Nine games below .500 and more or less eliminated from contention, the Padres seemed a strange match for a 28-year-old former ace who'll be just past four years of major league service time at season's end. But in trading lefty reliever Joe Thatcher, minor league reliever Matt Stites, and a compensation draft pick that'll fall between the second and third rounds, the Padres aren't giving up any huge-upside assets to land Kennedy. Their new acquisition is making $4.3 million this year; even if he finishes with an ERA greater than 5.00 and a losing record (arbitrators don't give a fig about advanced stats), you figure Kennedy will get $6 million or more as an arbitration-eligible player heading into next year. He'll offer the Padres that 2014 season, plus 2015, assuming they elect to tender him an arbitration offer after next season, too, or maybe sign him to an extension. And San Diego could always try to flip him later, hopefully landing something more exciting than two relievers and a pick in the 70s or 80s.
Boston acquired right-handed starting pitcher Jake Peavy from the White Sox and righty reliever Brayan Villarreal from the Tigers. Detroit picked up shortstop Jose Iglesias from the Red Sox. The White Sox landed 22-year-old outfielder Avisail Garcia from the Tigers, plus three prospects from the Red Sox: 20-year-old pitcher Francellis Montas, 20-year-old pitcher Jeffrey Wendelken, and 19-year-old shortstop Cleuluis Rondon.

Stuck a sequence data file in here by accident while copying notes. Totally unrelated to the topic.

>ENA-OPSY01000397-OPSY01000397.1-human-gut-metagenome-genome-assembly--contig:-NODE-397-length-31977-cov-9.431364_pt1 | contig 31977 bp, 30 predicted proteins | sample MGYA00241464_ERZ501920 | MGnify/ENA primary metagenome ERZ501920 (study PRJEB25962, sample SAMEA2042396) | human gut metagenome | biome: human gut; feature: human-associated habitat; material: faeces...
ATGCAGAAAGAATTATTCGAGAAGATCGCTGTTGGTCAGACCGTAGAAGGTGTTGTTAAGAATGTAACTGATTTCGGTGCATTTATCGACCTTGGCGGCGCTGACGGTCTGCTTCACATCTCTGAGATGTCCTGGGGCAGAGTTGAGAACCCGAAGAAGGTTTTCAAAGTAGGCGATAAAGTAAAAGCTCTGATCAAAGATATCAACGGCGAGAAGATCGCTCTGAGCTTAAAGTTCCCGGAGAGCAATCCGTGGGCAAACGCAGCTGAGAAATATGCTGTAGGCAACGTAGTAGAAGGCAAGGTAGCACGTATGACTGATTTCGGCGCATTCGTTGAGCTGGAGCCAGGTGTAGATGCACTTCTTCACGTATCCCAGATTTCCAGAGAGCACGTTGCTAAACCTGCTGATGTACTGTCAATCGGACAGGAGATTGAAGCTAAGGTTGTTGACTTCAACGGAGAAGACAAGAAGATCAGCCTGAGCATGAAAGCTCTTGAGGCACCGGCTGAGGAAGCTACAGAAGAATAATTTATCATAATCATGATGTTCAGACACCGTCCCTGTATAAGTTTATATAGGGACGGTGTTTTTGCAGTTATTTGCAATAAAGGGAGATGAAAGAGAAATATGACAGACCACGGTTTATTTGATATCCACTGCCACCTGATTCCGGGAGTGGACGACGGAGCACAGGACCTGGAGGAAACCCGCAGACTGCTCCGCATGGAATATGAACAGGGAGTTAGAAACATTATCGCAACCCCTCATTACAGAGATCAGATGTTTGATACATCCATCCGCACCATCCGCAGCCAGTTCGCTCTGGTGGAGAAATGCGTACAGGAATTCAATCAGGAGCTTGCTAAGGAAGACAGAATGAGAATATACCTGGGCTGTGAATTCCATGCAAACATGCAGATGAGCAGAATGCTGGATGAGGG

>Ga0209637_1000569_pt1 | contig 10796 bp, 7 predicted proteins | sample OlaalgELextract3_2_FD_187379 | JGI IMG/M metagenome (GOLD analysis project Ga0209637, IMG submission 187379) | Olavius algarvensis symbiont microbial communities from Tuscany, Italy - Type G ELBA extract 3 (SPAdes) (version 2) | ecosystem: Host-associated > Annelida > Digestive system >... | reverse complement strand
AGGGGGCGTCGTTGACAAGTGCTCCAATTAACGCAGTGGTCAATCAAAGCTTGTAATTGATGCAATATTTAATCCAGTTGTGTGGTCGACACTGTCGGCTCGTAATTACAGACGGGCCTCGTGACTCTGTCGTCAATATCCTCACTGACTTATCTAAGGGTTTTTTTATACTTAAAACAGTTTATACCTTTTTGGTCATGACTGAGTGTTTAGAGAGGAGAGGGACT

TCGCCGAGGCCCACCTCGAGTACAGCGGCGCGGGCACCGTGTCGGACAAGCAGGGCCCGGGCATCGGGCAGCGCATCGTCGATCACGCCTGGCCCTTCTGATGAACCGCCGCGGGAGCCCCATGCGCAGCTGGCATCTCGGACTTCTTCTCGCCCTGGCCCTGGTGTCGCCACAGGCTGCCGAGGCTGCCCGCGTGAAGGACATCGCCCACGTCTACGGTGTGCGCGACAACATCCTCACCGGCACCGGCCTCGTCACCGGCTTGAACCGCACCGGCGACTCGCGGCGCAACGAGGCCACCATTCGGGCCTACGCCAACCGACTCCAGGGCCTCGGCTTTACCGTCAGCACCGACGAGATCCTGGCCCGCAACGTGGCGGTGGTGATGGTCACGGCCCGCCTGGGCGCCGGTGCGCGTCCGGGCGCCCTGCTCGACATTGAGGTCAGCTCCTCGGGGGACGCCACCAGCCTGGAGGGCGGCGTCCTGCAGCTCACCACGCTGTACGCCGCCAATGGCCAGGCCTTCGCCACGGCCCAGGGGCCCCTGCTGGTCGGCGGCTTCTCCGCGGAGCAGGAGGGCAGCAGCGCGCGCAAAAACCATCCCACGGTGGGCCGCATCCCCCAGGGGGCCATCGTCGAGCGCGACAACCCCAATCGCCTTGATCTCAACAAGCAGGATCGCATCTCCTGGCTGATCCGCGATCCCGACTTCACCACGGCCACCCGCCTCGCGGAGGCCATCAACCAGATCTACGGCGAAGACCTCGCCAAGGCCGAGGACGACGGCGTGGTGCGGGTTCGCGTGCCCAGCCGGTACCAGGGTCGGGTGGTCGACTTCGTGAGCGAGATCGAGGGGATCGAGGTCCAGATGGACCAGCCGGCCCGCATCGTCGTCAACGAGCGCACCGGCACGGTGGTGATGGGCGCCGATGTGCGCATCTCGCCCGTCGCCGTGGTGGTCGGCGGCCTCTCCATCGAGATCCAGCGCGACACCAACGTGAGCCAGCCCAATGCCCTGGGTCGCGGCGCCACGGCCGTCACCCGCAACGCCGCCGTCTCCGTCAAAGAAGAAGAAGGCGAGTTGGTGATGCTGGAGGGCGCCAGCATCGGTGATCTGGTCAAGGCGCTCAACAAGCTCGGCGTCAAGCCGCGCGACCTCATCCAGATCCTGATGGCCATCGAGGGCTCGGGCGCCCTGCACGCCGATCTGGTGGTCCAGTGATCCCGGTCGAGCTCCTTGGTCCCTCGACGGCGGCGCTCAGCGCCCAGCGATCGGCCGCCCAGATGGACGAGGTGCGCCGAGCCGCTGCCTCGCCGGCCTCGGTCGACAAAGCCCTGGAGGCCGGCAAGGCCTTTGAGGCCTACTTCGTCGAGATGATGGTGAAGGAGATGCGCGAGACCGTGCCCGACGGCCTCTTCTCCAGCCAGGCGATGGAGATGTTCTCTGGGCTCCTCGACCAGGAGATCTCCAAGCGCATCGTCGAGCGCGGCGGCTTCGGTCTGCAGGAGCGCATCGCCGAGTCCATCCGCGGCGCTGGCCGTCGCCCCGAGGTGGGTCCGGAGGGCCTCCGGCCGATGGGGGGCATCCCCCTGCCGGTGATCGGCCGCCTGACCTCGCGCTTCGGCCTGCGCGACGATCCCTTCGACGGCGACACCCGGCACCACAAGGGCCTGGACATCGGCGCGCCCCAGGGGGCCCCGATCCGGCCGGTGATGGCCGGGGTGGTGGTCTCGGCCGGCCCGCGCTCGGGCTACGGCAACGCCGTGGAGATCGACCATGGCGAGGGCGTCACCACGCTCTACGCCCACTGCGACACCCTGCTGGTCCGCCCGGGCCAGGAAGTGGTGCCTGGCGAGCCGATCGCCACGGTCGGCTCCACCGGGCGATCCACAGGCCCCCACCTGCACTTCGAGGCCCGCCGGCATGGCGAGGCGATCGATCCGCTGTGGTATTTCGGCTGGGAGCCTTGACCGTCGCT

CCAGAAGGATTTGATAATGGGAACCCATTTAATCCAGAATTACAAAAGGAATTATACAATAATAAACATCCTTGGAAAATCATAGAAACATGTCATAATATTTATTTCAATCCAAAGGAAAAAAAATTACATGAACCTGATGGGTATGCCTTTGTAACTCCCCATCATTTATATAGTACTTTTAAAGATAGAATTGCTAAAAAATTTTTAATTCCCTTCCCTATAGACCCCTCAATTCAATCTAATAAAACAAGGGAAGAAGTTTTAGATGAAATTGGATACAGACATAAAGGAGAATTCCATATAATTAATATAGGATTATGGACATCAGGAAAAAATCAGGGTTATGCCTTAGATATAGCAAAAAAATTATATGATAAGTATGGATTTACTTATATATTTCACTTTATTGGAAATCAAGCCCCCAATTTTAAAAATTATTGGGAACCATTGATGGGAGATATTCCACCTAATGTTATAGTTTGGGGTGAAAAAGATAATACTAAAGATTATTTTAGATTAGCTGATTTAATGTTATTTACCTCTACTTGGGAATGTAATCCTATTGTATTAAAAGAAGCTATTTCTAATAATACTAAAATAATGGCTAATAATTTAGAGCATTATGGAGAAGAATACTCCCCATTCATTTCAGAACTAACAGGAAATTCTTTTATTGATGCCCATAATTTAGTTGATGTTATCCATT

Given all the angles involved here, let's break 'em down one at a time
Three contenders snagged relief pitchers Monday, addressing pressing needs to better position themselves for playoff runs.
The third announced deal of the day was also the most surprising. The Tampa Bay Rays struck an unusual deal with the Chicago White Sox, acquiring All-Star relief pitcher Jesse Crain in exchange for well, something. Officially, the bounty has been classified as future considerations — of cash. But multiple reports confirm the White Sox will choose from a list of players agreed upon by the two teams. That list will likely depend on how much Crain pitches for the Rays.